U.S. Rep. Sean Duffy (R-WI)

Nursing home lobbying groups scored a victory last week with the introduction of a bipartisan bill to kill “rigid provisions” they say are handcuffing the industry’s ability to improve staffing.

Rep. Sean Duffy (R-WI) introduced legislation on Feb. 14 that would modify what’s called the certified nursing training lockout, which has been in place since 1987. Existing laws state that nursing homes assessed civil monetary penalties above $10,000 on their annual survey lose their ability to train CNAs for two years.

Industry trade groups for years have fought for abolishment of the provision.

Duffy first introduced the bill in October, but is now reintroducing it with bipartisan support, this time joined by Rep. Collin Peterson (D-MN).

Niles Godes, senior VP of congressional affairs for LeadingAge, said support from both parties is crucial for this legislation to advance. He said he’s also encouraged that it’s been introduced early in the Congress, giving advocates much more time to work on promoting the bill.

“It’s important to note that healthcare legislation really hasn’t been moving unless it’s bipartisan,” Godes told McKnight’s. “And now we have bipartisan support and we have it right at the beginning of the new Congress. That’s a big deal.”

In a statement issued Thursday, Duffy said that the lockout affects about half of Wisconsin’s SNFs, and that the amount exceeds 75% in other states.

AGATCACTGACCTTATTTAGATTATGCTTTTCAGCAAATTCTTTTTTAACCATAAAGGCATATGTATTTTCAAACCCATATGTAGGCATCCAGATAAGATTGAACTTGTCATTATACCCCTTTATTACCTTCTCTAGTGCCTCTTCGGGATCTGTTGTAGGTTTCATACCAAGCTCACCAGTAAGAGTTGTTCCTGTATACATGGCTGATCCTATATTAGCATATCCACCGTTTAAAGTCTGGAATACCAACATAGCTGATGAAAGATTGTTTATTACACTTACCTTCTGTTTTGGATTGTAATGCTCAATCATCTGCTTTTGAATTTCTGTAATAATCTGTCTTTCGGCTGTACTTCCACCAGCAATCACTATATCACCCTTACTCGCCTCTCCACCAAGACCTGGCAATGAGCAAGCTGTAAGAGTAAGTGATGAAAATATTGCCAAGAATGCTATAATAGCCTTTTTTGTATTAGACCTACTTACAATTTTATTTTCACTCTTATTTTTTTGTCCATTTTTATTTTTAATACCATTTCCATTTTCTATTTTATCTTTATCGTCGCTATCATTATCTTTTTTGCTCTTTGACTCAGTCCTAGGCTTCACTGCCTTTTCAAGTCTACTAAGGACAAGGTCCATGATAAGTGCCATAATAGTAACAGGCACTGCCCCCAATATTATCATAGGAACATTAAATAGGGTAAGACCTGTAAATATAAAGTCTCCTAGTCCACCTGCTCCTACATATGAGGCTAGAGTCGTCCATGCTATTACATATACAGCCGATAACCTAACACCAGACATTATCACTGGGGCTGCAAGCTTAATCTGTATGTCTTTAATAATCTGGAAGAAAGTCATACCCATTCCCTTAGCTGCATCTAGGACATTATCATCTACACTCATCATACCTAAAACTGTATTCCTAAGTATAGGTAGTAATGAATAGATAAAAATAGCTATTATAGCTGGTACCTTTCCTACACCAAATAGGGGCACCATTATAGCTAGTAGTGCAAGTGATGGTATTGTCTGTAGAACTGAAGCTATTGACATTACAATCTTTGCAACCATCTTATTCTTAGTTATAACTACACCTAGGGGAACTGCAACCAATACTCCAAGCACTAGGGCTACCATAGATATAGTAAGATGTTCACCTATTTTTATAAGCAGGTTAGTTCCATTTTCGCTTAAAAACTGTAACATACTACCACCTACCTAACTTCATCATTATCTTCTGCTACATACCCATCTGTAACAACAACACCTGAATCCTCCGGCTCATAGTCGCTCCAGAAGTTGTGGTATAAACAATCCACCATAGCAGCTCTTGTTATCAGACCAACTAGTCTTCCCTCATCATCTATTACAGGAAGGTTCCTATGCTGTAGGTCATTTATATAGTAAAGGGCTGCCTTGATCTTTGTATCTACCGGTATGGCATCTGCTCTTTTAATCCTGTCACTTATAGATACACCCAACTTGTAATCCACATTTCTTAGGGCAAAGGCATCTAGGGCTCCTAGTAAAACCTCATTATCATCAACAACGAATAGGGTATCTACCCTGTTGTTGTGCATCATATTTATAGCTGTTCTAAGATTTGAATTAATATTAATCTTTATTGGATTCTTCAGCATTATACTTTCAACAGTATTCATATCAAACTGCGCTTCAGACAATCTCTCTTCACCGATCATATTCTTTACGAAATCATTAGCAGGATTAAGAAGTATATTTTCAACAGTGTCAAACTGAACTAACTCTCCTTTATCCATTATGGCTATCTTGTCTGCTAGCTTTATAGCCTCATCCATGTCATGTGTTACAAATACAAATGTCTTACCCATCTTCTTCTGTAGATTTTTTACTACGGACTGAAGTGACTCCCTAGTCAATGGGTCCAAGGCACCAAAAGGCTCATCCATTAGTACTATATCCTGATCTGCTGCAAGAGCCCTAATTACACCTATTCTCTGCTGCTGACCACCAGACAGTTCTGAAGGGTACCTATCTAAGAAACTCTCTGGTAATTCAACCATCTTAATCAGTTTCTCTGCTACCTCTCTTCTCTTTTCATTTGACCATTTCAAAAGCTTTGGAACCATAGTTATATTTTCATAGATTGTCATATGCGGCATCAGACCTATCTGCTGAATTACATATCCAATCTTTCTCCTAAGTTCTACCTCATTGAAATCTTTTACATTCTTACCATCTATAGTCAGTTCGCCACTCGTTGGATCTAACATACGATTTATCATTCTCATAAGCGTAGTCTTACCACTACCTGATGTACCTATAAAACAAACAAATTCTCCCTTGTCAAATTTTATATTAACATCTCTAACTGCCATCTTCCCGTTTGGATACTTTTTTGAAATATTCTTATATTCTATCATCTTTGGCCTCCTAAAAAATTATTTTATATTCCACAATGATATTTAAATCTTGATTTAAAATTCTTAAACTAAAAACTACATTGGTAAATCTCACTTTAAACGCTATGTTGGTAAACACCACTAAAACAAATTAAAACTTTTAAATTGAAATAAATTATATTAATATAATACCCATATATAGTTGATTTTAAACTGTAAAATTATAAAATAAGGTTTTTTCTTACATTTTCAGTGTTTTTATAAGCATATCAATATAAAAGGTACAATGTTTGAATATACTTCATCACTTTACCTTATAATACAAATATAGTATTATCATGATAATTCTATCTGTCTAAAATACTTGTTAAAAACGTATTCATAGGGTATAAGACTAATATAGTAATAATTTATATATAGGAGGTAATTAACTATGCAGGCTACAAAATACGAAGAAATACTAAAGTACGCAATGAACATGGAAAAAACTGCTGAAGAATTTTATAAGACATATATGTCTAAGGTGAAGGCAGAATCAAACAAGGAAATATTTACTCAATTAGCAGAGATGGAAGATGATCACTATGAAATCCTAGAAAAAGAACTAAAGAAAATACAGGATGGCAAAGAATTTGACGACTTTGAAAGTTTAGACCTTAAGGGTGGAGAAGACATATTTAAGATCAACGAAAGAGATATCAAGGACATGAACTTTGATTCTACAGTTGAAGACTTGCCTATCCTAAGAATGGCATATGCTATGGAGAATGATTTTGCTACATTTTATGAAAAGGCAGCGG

Peterson’s office, meanwhile, did not have a statement Friday afternoon. Rep. Greg Gianforte (R-MT), a member of the House Committee on Energy & Commerce, is also sponsoring the bill.

Under the proposal, the secretary of the Department of Health and Human Services would impose lockouts based on substandard quality of care. Part of the problem, SNF advocates say, is suspension of CNA training is required, even if the fines are not related to quality. Training can’t be reinstated before the end of the two-year lockout, regardless of whether the issues raised by the citation have been fixed.

LeadingAge and the American Health Care Association both applauded the move in a joint statement released Friday, urging others in the House to join in “cosponsoring this important legislation.”